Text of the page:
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About Tux Machines

Tuesday, 23 Jan 18 - Tux Machines is a community-driven public service/news site which has been around for over a decade and primarily focuses on GNU/LinuxSubscribe now Syndicate content

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Quick Roundup

Type Title Author Replies Last Postsort icon
Story Government transformation and demand for Linux expertise Roy Schestowitz 27/10/2014 - 8:51am
Story Linux 3.18-rc2 Roy Schestowitz 27/10/2014 - 8:45am
Story What makes Linux so good? Roy Schestowitz 27/10/2014 - 8:41am
Story Handy Disk Image Tools Roy Schestowitz 27/10/2014 - 8:39am
Story Color Pickers Roy Schestowitz 27/10/2014 - 8:34am
Story KDE makes Qt Roy Schestowitz 27/10/2014 - 8:24am
Story The Linux desktop-a-week review: LXDE Roy Schestowitz 1 26/10/2014 - 10:57pm
Story CyanogenMOD maintains open source roots as business success looms Roy Schestowitz 26/10/2014 - 10:12pm
Story Presenting DWD, a Candidate for KDE Window Decorations Roy Schestowitz 26/10/2014 - 10:11pm
Story The Unbundling Of That Other OS At Lenovo Roy Schestowitz 26/10/2014 - 9:36pm

Wolfie get’s his Glorious Day

Filed under
Moz/FF
  • Mock-Ups Available for Notices (previously was EULA)

  • Wolfie get’s his Glorious Day
  • Mozilla to remove Firefox EULA
  • Ubuntu browsers Javascript benchmark

some howtos:

Filed under
HowTos
  • How to install Adobe AIR in Ubuntu

  • Tune TCP/IP setting using sysctl
  • How to use Magic System Request Keys in Ubuntu Linux
  • Lazy umount
  • Create Random Blank Files
  • MySql basics CentOs 5
  • Implement load-balancing, port forwarding, and rate-limiting with shd-tcp-tools
  • HOWTO : Ubuntu eee on ASUS Eee PC 701
  • Streamlined Perl Number Matching Script For Unix Or Linux

Happy Birthday Linux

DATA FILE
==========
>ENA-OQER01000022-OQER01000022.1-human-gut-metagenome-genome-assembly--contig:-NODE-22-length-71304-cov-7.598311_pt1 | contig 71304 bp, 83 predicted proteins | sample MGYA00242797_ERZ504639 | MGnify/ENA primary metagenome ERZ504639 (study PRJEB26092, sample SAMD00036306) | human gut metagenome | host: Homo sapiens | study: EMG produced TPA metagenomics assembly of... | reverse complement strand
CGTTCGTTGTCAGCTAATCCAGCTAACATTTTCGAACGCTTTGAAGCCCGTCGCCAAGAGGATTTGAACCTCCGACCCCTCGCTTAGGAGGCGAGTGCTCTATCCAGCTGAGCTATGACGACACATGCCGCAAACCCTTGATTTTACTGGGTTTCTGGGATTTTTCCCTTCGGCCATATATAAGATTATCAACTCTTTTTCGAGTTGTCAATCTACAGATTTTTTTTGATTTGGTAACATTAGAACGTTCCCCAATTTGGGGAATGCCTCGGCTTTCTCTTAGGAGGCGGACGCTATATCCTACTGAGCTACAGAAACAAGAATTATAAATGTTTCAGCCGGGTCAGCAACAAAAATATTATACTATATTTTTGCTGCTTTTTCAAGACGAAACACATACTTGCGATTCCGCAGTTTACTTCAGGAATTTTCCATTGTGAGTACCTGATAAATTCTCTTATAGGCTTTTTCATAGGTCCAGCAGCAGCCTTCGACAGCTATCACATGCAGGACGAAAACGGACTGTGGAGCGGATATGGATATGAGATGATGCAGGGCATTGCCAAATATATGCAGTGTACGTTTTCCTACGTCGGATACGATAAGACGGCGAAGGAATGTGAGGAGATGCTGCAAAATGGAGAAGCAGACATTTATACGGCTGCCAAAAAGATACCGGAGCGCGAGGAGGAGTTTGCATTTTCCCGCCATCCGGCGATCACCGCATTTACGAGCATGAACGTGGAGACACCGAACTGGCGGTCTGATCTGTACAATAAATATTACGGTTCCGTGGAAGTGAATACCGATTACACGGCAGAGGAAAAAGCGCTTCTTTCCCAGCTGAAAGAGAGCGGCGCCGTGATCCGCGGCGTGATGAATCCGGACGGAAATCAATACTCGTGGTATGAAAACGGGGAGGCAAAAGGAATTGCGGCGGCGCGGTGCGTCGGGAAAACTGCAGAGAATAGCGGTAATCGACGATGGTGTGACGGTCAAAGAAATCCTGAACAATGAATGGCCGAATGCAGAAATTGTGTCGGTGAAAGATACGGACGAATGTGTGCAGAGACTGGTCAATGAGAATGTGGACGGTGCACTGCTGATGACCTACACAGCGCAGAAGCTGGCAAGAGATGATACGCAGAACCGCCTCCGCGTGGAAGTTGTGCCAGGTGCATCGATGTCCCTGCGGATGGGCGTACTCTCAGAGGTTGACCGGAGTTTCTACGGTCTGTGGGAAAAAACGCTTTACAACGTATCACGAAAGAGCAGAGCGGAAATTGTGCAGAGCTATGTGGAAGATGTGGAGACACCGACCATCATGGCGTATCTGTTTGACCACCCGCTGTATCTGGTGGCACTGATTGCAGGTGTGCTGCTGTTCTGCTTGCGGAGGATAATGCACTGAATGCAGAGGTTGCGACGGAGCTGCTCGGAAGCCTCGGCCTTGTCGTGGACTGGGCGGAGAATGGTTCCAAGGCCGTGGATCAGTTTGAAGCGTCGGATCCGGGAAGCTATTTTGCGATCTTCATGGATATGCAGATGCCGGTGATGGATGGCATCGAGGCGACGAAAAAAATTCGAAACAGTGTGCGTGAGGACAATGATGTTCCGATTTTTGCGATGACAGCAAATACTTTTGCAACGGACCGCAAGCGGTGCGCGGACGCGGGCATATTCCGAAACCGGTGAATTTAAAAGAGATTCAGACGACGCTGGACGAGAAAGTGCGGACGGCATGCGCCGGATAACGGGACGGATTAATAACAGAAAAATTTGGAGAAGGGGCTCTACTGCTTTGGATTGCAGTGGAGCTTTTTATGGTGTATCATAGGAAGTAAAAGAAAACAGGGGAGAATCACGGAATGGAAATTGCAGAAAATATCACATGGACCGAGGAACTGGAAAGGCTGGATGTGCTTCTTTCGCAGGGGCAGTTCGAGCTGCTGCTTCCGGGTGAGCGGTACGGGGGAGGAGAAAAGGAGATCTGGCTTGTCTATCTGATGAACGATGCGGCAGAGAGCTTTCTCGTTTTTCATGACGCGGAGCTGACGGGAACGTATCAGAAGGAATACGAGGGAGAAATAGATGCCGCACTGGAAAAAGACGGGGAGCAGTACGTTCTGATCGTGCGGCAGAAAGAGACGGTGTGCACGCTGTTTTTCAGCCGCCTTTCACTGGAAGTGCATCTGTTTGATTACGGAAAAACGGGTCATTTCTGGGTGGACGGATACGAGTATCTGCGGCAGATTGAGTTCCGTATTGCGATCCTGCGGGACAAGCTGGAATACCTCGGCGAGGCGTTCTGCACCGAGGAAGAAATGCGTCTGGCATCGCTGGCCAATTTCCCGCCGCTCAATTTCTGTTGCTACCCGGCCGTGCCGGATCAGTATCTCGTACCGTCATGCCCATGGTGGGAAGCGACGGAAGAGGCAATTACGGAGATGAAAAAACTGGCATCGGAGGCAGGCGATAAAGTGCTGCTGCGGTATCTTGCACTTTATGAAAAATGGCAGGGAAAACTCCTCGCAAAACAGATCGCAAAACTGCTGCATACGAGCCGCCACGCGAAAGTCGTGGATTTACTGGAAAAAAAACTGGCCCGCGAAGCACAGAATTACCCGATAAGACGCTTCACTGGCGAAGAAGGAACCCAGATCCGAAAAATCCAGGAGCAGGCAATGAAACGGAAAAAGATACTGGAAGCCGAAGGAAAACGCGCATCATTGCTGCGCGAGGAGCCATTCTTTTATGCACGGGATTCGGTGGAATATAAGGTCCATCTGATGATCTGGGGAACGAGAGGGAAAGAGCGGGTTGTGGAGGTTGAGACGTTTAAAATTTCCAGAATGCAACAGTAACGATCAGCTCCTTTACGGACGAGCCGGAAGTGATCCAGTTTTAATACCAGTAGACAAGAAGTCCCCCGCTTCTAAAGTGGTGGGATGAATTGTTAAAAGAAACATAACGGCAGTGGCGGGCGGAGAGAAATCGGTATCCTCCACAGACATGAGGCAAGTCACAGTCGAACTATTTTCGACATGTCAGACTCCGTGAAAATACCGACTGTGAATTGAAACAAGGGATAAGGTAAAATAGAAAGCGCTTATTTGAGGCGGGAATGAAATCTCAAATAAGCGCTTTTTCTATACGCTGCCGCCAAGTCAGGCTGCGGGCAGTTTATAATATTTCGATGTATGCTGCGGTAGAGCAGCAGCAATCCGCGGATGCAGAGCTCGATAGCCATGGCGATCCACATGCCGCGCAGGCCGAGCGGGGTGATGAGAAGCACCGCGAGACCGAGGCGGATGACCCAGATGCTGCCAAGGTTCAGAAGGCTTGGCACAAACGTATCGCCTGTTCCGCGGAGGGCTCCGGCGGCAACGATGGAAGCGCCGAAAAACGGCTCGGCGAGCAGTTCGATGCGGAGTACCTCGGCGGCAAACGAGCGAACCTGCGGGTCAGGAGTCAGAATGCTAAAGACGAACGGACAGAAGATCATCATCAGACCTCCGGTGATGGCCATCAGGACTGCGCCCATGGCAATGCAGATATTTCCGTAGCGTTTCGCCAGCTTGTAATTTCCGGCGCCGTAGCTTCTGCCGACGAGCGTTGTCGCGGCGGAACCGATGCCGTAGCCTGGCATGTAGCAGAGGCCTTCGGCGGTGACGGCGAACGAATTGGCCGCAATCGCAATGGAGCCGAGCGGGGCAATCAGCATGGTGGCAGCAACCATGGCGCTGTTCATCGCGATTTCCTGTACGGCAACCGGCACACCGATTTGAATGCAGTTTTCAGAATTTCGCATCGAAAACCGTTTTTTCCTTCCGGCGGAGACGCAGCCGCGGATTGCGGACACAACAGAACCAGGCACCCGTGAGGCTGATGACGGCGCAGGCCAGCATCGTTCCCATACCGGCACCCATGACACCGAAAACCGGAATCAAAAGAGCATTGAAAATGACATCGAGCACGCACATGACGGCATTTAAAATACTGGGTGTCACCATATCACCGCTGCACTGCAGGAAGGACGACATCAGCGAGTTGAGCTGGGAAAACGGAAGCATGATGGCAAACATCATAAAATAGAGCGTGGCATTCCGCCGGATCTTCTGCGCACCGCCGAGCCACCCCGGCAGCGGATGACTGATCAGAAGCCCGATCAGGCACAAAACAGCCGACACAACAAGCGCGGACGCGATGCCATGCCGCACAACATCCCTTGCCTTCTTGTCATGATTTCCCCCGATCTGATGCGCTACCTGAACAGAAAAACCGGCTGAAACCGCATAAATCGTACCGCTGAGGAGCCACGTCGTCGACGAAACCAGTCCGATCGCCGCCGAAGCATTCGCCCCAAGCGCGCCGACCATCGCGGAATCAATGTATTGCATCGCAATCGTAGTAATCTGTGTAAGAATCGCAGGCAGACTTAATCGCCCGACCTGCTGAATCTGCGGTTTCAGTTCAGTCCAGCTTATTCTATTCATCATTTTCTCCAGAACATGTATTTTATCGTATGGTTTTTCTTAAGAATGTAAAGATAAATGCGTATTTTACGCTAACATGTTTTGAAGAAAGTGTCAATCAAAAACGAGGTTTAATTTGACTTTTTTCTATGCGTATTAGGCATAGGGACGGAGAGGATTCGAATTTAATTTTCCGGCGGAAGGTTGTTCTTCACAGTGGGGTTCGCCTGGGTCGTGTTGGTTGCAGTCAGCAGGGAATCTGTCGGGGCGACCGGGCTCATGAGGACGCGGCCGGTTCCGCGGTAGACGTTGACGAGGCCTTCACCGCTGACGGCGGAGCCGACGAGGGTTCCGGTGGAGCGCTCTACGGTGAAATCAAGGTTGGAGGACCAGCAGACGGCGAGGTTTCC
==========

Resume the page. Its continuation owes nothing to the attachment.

Filed under
Linux

Sun sends out global call for open source support

Filed under
OSS

networkworld.com: Networking giant Sun has called on its employees and community members to promote the importance and benefits of open source technologies. Sun has made the call as part of its sponsorship of Software Freedom Day (SFD) on September 20, 2008.

Greg Kroah-Hartman’s Linux Ecosystem

Filed under
Linux

mdzlog.wordpress: As the opening keynote at the Linux Plumbers Conference, Greg Kroah-Hartman delivered a talk entitled “The Linux Ecosystem, where do you fit in it?“ There were, let’s say, a few elements of it which I found objectionable. The central issue, of course, was that he devoted a large portion of the talk to showing that Canonical contributes fewer patches to the Linux kernel than many other companies.

Are Open Source Violations Lurking in Your Code?

Filed under
OSS

pcworld.com: IT organizations that feel safe from open source licensing violations might be wise to check their code, as open source components are rapidly seeping into applications by way of offshore and in-house developers taking open source shortcuts, as well as a growing population of open source-savvy grads entering the workforce.

Richard Stallman talks

Filed under
Interviews
OSS

guiodic.wordpress: I interviewed RMS on GNU 25th anniversary, Google Chrome, non-free software sharing, GNU/Linux on netbooks and free-as-in-freedom drivers.

Novell Chief Uses Linux Desktop

Filed under
SUSE

informationweek.com: Novell CEO Ronald Hovsepian said Wednesday that he uses a Linux-based desktop while on the job and that Novell's use of open source software internally "has saved the company a lot of money." Hovsepian made the comments as he delivered a keynote presentation at the Interop technology conference and exhibition in New York.

10 things Linux does better than Windows

Filed under
Linux

blogs.techrepublic.com: If you tallied up the strengths and weaknesses of Linux and Windows, which OS would come out ahead? According to Jack Wallen, superiority in security, flexibility, interoperability, community, and command-line power (among other things) put Linux well ahead. See if you agree with his assessment.

Myths of Linux - People don't care about licensing

Filed under
OSS

gnuru.org: I care about the licensing of the software I use, not because of some philosophical principle, but because I got sick and tired of having the thumbscrews put on me by proprietary software companies.

Cortex-A8 gaming handheld runs Linux

Filed under
Linux
Hardware

linuxdevices.com: OpenPandora.org will start taking orders this month for its developer-friendly Linux-based handheld gaming device. Set to ship in November, the $330 device runs Angstrom Linux on an ARM Cortex-A8 processor with OpenGL 2.0 graphics and a 4.3-inch, 800x480 touchscreen.

5 Great iTunes Replacements for Managing iPod in Linux

Filed under
Software